Influence of breastfeeding in the accumulation of polybromodiphenyl ethers during the first years of child growth.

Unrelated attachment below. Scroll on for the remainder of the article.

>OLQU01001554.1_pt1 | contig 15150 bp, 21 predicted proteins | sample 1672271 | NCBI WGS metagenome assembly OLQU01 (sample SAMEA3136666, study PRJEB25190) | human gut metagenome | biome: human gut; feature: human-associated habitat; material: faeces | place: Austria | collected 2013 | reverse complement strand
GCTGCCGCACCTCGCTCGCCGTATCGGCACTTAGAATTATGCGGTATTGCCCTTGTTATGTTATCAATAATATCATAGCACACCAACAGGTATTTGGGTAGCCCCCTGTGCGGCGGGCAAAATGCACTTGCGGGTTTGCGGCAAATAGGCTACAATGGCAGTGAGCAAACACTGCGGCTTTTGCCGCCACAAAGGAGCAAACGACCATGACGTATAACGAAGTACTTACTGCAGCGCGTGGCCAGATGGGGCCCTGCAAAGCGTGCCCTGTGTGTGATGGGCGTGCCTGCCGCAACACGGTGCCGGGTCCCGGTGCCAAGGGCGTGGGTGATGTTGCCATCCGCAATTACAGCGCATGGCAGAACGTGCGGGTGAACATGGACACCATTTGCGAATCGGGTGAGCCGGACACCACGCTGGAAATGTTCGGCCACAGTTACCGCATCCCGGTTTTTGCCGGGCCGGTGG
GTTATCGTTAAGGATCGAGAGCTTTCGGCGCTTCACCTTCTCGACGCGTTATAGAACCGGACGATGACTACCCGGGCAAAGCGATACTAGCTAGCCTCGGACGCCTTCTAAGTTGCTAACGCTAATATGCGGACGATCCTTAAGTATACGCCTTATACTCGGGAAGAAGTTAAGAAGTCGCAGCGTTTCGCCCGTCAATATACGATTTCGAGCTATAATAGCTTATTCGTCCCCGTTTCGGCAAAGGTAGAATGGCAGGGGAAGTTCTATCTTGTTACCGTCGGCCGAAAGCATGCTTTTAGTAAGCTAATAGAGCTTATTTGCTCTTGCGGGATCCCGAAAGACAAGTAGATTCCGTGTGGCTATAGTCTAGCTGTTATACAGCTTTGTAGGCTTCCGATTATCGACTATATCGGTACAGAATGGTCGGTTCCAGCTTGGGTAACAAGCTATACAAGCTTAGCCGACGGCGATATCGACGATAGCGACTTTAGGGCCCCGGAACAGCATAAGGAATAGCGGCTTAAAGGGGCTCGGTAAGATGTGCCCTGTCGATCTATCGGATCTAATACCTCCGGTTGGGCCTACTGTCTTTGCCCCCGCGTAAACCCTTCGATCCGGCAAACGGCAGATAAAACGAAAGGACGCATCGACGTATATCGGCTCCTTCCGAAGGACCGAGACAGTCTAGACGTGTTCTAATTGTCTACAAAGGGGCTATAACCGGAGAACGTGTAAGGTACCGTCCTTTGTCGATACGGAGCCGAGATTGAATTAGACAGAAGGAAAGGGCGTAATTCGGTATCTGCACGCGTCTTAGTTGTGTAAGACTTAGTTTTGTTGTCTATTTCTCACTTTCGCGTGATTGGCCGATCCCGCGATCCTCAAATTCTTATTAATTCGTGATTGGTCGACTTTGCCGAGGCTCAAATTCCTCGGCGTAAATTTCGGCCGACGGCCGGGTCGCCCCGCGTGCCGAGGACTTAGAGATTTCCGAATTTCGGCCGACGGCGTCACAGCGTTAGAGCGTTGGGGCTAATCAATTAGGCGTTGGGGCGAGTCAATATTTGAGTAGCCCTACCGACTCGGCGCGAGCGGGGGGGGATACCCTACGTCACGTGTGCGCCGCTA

ABSTRACT The concentrations of polybromodiphenyl ethers (PBDEs) in children at birth (cord blood sera, n = 92) and at the age of 4 years (sera, n = 244) from a cohort established in Menorca Island (Balearic Island, Spain) were studied. This cohort is representative of a general European population that is fed a typical Mediterranean diet. Among the 13 congeners analyzed, BDE #47 was the most abundant in both types of samples, with mean values of 2.8 ng/g of lipid weight in cord blood sera and 2.9 ng/g of lipid weight in sera. The observed distributions of PBDEs paralleled the composition of the commercially available mixtures of pentabromodiphenyl ethers. The concentrations of most congeners were higher in females than in males, but the differences were not significant. PBDE in the sera of 4 year old children was higher among those having been fed with maternal milk than formula. The differences were statistically significant for the congeners found in higher concentrations (e.g., BDE #47 and BDE #99). This difference was consistentwith previous reports on polychlorobiphenyls or 4,4'-DDE, indicating that despite the short lactation period (about 4.5 months as an average in this cohort), breastfeeding was the determining factor for the body burden of these compounds at 4 years of age. The observed increases of average body burden of total PBDEs between birth and the first 4 years of growth were 65 and 10 ng for breastfed and formula fed children, respectively.